Friday, May 27, 2011

Why are Amur Leopards endangered?

The reasons why they are endangered are;

There appears to be poaching of leopards as well as their prey species. Poaching is illegal hunting. Poachers include both poor local villagers and newly rich Russians, mainly from the city of Vladivostok, as well as Chinese nationals who illegally cross the border into Russia. Russian hunters kill many more deer than is officially allowed and Amur leopards are sometimes caught in snares as well. If they kill deers it will effect Amur Leopards because they will have less to eat and it will be harder to find a deer. Since 2002, skins or corpses of nine Amur leopards killed by poachers have been found in Russia and at least two leopards have been killed in China.

The forests on which Amur leopards depend have slowly disappeared as a result of frequent fires. Local villagers start fires for various reasons, but mainly to stimulate the growth of ferns that are a very popular ingredient in Russian and Chinese dishes.

Amur Leopard reproduction

The average lifespan of an Amur Leopard in the wild is ten to fifteen years, in captivity up to 23 years.
The cats reach their sexual maturity at three years of age. The breeding season in in the late winter months, usually around January or February. The gestation period for the mother is 90-105 days. So their cubs are usually born April through June.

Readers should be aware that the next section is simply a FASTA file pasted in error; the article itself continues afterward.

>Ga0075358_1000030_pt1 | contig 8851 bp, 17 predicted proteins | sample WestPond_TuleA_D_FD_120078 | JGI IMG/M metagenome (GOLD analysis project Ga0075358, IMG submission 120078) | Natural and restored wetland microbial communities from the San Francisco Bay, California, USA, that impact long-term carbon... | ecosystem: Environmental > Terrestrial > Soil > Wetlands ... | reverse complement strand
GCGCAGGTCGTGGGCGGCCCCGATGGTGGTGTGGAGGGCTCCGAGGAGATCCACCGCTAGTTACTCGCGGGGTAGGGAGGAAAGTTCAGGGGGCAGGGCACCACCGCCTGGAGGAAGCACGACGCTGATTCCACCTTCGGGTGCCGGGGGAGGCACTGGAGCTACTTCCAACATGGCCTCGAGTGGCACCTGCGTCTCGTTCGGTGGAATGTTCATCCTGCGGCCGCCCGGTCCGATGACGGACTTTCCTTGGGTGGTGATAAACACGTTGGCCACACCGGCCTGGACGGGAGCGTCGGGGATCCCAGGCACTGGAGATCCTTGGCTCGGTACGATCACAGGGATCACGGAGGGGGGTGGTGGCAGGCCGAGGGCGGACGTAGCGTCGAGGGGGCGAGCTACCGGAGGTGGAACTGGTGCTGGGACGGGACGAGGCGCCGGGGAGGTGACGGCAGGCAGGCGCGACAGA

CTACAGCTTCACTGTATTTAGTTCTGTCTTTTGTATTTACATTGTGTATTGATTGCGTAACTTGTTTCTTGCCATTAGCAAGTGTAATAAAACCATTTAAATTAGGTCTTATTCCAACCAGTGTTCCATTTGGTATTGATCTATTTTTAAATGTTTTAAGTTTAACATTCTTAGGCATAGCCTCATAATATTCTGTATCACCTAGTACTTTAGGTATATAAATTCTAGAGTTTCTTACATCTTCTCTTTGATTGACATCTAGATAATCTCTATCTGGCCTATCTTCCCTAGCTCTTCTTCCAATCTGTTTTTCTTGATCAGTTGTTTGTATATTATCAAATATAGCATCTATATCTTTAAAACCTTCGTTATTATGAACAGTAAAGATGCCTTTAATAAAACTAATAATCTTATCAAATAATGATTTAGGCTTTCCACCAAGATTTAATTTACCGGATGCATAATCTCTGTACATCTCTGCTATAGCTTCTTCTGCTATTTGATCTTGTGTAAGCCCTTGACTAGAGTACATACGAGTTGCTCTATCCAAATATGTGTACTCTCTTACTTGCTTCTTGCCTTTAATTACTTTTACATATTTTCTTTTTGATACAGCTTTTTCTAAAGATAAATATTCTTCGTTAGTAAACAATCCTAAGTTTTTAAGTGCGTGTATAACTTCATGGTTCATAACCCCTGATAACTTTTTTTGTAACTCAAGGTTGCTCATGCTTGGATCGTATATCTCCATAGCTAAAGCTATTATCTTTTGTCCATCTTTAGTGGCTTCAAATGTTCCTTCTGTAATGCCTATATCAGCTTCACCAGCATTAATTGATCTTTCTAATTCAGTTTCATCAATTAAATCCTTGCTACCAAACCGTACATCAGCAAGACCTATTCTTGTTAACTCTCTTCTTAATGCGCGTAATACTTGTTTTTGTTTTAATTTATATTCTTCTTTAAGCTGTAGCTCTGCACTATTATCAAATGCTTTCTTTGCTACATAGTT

They have two to four cubs in their litters with an average of two.
The Amur Leopard cubs open their eyes after ten days.
They stay with their mother until they are around eighteen months to two years in age.

What food Amur Leopards depend on

 The Amur Leopards are carnivores and therefore their diet consists mainly of meat.
But they rely mostly on all sorts of deer for food like ; roe deer, wild boar, sika deer, musk deer, badgers and hares. They carry their kill to a high point for safe storage. Just like any other animal they drink water.

Thursday, May 19, 2011

The Amur Leopard


In this blog I am going to write about the Amur Leopard and how they are endangered . Amur leopards are the rarest big cats in the world and yet is still a relatively unknown species of leopard outside of its homeland in Russia. Also known as the Far Eastern leopard the approximate population is about 40 living  in the wild. These leopards now only exist in the southern most tip of the Russian Far East along the borders with China in the Khasan Region of Primorsky Krai.

File:Amur Leopard distribution.PNG


Amur Leopards have a long winter coat and therefore is well adapted to the cold climate of the Amur- Ussuri region. It's summer coat is about 2.5 cm long and in the winter 7cm long. The differences between Amur leopards and other leopards are Amur leopards have thicker fur and bigger rosettes with thick dark borders. It also has longer legs, probably because it's better to walk through the snow. The male Amur leopards weigh between 32-48 kg and female Amur leopards are smaller so they weigh between 25-43 kg.